Noting that the world is increasingly on the move has become routine. Arguably, however, we still lack the concepts we need to understand this mobile reality. Recent discussions across the humanities and social sciences have turned to the figure of the cosmopolitan to examine the relationship between consciousness and a sense of global connectedness related to travel, migration and space/time compression. This seminar recognizes that debates about “cosmopolitanism” have led scholars to adopt a more “cosmopolitan perspective” (Beck 2006). Nevertheless, the the idea of “cosmopolitanism” has not led to clearer concepts or methods for understanding the subjective-global interplay. Reimagining one’s research and the meaning of one’s work against the background of the “cosmos” does not necessarily lead to developing concepts appropriate to the way we live now.
This seminar would consider the issue from the perspective of the person on the move. Studying the degree to which a migrant may acquire new linguistic skills, for example, and whether he or she is nomadic, attached or detached from his or her new community or part of an expatriate community, enables us to create a more accurate social theory of mobility. Furthermore, moving away from the study of specific migrant communities can provide useful comparative studies. For example, studying migrant laborers working in California and how their move affects the social worlds and economic flows between the US, Mexico and Central America may find resonance with studies on migrants working within the global markets of the Middle East and Asia. Similarly, the ways in which literary and artistic works navigate between the Middle East, Central Asia, Europe and North America suggest common, shared challenges and opportunities that are less dependent on place of origin and more dependent on the type of movement that is made. The seminar would take advantage of the number of scholars and students at UCR in the fields of Middle Eastern and Islamic Studies, Peace and Conflict Studies, Mediterranean Studies, social history and economic theory, all of which are fields that are redefining how we think of migration, immigration and our local-global world.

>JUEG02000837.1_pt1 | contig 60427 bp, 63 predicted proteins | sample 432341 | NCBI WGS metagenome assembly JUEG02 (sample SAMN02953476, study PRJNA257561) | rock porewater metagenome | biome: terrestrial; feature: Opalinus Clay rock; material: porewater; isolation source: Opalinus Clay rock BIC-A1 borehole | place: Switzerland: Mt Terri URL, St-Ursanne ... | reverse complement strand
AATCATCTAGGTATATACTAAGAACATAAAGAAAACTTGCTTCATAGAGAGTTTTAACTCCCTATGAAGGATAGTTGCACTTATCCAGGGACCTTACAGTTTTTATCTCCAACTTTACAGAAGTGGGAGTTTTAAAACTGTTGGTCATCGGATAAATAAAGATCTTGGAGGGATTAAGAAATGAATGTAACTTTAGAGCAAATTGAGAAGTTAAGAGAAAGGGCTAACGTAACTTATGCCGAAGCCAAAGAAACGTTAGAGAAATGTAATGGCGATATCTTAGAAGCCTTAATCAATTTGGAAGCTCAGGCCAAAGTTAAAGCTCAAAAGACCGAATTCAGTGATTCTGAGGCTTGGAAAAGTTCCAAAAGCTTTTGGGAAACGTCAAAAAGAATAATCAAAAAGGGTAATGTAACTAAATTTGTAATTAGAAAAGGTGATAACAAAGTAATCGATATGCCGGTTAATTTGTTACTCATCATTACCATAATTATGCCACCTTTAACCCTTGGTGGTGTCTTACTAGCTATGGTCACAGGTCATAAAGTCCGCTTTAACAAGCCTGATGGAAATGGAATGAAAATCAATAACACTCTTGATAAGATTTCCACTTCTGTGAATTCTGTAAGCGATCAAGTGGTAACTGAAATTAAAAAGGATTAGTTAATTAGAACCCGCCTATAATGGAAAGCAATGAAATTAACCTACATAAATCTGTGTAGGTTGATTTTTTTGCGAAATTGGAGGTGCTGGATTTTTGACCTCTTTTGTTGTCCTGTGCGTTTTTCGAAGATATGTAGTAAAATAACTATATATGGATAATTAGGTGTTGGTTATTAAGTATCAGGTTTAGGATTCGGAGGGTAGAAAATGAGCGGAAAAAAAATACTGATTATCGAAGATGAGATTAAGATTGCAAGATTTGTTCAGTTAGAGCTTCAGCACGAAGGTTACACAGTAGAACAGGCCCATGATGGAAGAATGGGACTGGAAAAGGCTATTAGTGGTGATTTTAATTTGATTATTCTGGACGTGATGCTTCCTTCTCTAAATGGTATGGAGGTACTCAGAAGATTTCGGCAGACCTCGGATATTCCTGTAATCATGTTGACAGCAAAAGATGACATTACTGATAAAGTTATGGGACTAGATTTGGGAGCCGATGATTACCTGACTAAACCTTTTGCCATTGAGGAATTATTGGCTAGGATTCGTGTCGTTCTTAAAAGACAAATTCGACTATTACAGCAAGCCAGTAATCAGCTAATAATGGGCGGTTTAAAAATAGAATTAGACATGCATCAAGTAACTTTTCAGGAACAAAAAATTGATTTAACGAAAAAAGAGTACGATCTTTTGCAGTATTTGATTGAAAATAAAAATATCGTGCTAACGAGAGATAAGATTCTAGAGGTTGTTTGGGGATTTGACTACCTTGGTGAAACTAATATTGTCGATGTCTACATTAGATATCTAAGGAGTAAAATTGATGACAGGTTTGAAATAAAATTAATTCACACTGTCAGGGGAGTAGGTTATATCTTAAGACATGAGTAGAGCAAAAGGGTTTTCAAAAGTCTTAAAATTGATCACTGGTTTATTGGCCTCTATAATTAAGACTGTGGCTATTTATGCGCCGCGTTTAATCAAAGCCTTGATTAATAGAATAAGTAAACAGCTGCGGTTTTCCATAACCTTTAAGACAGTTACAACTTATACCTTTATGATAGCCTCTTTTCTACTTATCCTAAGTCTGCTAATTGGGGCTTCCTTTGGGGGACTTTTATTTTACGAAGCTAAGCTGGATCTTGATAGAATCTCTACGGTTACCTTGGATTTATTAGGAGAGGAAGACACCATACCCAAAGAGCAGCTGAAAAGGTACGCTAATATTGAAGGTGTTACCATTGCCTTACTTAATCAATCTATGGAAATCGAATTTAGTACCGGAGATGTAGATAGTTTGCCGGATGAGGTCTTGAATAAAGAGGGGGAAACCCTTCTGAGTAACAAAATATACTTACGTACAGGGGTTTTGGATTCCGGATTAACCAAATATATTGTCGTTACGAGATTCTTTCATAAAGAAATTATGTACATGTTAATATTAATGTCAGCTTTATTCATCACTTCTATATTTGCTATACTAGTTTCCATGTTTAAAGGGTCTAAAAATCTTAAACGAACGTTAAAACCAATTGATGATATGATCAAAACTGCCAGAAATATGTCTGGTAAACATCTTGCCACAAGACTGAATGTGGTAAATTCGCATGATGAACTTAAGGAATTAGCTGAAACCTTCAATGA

Erith Jaffe-Berg, Associate Professor, Department of Theatre and Co-Chair, Peace and Conflict Studies
Professor Jaffe-Berg is interested in the “staging” of national and political boundaries, particularly in contemporary experimental performances addressing political hotbeds such as the Middle East. Her book, The Multilingual Art of Commedia dell’Arte, examines the way that theatre simultaneously foregrounds and critiques multilingualism.
Susan Ossman, Professor, Department of Anthropology and Director of Global Studies
Professor Ossman is the author of Moving Matters: Paths of Serial Migration (2013.) She has carried out fieldwork on media, mobility, aesthetics, gender and politics in sites from North Africa, Europe, North America to the Middle East.
Jeffrey Sacks, Associate Professor, Department of Comparative Literature and Foreign Languages
Professor Sacks writes on Arabic studies and Arabic poetry and poetics, as well as on the issues of sovereignty and loss.